“By splitting his party from above [that is, from the top — Haider — down], Joerg Haider forestalled his own loss of power and put himself back on the national stage of Austrian politics last week. But now the country’s government once again finds itself at the mercy of the right-wing populist… Haider is now threatening to bring down Schuessel and his entire cabinet in a vacuum of humiliation and disgrace…. In signing the document, the cabinet ministers who are members of Haider’s orange movement, as well as the future party’s members of parliament in the National Council, will be committing themselves to continue to support the coalition and not jeopardize the EU presidency. This isn’t a problem for Joerg Haider, who says he has always supported Europe. In fact, he says, he’s in favor of Turkey joining the EU. But then a more threatening note creeps into the Carinthian native’s voice, as he adds that he has no intention of allowing himself to be muzzled. It’s always been that way, and that’s the way things will stay.”

Another Nuclear Disaster?

Pravda reported this week about the possibility that “A serious catastrophe is likely to occur on the Chernobyl nuclear power plant in 2006. The disaster may become even more serious than the world-known blast of the station, which occurred on April 26th 1986. Specialists installed a sarcophagus around the nuclear reactor that year — the sarcophagus was supposed to protect the world from the harmful influence of radiation coming from the remnants of the hazardous production for 20 years. The warranty period has already elapsed: Chernobyl might become the center of another ecological disaster next year. Experts say that the protective housing of the reactor may collapse — the destruction of the nuclear storage might lead to lamentable consequences… No one knows what is happening with 20 tons of nuclear fuel inside the construction. According to the Versia newspaper, the technical condition of the sarcophagus has worsened considerably according to the results of a recent external examination, which specialists of the nuclear power plant conduct on a regular basis. They particularly said that cracks appeared in the walls, whereas the ceiling of the construction slumped.”

Hamas and Jerusalem

According to a report of WorldNetDaily of April 26, 2005, “Hamas warned yesterday against any American attempt to recognize Jerusalem as the capital of Israel, saying such a move, currently being debated by the U.S. Congress, would spark immediate violence throughout the Middle East… Hamas also announced yesterday it will ignore calls from Palestinian Authority President Mahmoud Abbas to disarm following legislative elections July 17… The Palestinian chairman gave no indication he would forcefully disarm the group, as both the U.S. and Israel have demanded of him.”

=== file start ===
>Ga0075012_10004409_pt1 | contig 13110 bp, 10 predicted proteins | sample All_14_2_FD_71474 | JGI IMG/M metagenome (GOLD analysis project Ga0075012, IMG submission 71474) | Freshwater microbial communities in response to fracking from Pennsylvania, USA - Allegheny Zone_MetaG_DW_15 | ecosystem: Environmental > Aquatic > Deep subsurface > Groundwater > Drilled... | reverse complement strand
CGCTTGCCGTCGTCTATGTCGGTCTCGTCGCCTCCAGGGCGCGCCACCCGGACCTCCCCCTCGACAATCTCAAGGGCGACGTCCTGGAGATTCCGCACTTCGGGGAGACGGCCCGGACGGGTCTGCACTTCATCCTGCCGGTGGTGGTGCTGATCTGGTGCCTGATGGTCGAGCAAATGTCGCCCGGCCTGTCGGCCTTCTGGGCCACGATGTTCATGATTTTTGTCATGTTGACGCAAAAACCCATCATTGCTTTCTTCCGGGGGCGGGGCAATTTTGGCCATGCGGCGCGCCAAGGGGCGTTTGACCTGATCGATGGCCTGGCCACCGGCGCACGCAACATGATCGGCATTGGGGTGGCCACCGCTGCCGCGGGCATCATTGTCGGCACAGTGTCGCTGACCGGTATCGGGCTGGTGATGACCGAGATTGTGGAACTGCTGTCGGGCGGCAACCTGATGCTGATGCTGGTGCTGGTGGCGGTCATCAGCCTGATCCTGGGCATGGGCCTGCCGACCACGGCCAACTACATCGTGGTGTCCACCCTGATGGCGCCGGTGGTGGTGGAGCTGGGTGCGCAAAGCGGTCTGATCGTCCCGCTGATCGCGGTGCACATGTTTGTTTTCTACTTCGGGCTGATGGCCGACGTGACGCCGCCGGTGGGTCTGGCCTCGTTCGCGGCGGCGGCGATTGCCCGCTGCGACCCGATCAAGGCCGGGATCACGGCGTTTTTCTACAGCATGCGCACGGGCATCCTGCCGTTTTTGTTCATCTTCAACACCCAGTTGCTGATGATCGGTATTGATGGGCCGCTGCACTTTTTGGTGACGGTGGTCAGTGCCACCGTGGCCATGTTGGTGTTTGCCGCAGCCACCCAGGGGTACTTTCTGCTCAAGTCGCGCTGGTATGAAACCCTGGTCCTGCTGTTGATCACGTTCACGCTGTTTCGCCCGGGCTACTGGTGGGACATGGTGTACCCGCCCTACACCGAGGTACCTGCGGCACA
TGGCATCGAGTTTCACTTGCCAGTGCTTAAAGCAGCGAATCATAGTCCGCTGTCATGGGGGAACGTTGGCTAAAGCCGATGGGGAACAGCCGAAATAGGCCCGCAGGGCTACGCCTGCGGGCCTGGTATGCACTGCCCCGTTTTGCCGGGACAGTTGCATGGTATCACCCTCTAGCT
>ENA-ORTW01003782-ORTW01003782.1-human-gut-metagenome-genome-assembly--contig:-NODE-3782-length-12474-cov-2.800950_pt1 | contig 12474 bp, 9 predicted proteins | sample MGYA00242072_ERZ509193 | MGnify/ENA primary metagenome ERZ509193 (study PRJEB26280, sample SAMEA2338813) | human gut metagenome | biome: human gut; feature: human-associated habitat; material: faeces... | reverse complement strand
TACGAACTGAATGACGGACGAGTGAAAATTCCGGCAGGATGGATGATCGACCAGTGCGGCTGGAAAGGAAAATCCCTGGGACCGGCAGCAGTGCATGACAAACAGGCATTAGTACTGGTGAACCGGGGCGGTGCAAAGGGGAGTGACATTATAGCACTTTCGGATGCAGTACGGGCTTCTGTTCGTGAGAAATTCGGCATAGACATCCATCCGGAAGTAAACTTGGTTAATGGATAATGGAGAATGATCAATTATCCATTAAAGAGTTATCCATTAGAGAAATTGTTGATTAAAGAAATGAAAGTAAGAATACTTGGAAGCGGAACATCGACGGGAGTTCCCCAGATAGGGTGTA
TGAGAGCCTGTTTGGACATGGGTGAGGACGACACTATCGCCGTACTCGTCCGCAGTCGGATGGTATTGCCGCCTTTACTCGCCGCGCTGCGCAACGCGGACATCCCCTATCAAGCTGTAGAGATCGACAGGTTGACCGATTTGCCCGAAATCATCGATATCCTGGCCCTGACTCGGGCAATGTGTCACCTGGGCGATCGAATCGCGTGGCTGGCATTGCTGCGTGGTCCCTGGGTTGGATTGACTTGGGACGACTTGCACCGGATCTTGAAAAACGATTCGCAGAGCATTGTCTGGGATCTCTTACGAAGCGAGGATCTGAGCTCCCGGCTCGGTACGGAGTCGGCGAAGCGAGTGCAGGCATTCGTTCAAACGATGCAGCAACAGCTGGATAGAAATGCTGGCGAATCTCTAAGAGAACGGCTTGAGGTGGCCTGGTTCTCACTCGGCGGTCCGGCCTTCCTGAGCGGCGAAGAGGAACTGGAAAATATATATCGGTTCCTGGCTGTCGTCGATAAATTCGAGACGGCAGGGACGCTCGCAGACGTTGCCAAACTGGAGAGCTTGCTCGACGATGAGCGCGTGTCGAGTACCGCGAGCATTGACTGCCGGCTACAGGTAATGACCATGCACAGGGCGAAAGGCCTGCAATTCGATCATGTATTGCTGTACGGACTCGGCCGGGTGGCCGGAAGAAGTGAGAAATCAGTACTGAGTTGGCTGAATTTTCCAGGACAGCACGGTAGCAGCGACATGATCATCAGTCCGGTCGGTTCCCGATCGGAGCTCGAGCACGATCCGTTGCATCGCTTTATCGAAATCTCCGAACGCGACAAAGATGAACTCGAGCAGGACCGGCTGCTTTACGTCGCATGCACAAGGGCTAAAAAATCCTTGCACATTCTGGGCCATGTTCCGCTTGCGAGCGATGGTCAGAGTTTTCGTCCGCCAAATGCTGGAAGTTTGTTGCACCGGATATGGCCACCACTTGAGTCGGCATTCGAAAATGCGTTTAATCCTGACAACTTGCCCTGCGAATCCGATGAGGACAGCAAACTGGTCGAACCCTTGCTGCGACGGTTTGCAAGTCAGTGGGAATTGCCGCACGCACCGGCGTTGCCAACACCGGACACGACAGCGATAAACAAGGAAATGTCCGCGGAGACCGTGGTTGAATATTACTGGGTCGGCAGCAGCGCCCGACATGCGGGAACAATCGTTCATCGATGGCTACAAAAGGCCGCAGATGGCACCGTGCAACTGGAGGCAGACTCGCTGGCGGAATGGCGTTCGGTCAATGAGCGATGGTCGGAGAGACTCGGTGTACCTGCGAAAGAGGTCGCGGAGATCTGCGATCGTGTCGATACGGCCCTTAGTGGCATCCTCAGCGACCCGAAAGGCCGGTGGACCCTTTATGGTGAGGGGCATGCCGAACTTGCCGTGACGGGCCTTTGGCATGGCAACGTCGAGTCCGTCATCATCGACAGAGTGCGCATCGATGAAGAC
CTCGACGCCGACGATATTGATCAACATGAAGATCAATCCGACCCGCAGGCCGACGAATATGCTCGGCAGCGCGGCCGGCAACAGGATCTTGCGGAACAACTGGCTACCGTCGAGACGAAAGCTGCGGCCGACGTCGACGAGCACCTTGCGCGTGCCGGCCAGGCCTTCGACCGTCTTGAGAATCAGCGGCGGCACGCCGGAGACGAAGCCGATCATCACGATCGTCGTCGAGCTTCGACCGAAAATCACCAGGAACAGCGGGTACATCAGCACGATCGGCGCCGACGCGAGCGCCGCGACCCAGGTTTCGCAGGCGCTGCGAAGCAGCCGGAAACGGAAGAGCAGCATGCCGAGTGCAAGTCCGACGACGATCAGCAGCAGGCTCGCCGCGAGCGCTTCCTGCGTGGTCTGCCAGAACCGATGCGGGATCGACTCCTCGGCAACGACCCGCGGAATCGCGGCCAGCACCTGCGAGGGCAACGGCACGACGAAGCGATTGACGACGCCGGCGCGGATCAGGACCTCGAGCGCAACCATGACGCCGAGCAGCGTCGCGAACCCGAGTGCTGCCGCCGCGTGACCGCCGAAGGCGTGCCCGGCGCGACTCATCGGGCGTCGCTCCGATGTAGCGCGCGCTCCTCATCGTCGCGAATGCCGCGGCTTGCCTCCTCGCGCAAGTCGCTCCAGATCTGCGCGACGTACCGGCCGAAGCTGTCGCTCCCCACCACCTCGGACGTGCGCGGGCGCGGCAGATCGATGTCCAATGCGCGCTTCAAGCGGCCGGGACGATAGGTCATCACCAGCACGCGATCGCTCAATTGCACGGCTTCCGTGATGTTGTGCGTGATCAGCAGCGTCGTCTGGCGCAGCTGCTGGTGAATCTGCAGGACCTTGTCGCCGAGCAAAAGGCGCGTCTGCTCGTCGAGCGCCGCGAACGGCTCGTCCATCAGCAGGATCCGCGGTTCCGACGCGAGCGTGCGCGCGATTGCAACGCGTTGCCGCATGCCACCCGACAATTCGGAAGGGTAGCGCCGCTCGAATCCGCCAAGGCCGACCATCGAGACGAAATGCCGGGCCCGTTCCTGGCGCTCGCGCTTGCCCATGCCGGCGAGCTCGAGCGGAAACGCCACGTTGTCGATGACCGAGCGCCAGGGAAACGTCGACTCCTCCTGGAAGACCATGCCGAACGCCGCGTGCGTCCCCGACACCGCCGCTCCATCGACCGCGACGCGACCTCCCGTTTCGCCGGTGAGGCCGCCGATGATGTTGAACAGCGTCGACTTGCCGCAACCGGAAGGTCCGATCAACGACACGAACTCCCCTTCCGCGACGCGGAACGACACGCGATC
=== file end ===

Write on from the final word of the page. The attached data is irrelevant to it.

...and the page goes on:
The United States of Europe

The Associated Press reported on April 27, 2005, that “The leaders of France and Germany joined forces Tuesday to try to save Europe’s embattled constitution, warning French voters they could set back European ambitions if they reject the charter in a referendum… Chirac said a ‘no’ would leave France on the sidelines of a Europe it helped to build. ‘France would find itself on the edge of the platform as the train went past,’ he said. ‘If we vote “no,” we will be responsible for interrupting 50 years of European construction.’ Schroeder promised that his government will do everything possible to back French ratification. ‘We will reproach ourselves later if we let this historic opportunity to advance Europe slip by,’ Schroeder said. Germany, the most populous EU member with 82 million people, is submitting the charter to lawmakers for approval and does not plan a referendum.”

On the other hand, even a French “no” would not necessarily mean the end, for the foreseeable future, of a United Europe. As the EUobserver reported on April 22, 2005, “EU member states should press ahead with efforts to ratify the Constitution even if France says ‘no’ in its 29 May referendum, the European Commission has urged…. Brussels pointed out that an appendix to the draft treaty already contains a mechanism for dealing with ratification problems… ‘The declaration [in the appendix] is not legally binding, but it leaves the door open for this Constitution to be approved even if some of the countries reject it,’ EU legal expert, Klaus Heeger, commented. In practise, this would lead to a MULTI-SPEED EU, with the new treaty having a legally binding force in some states but not in others.”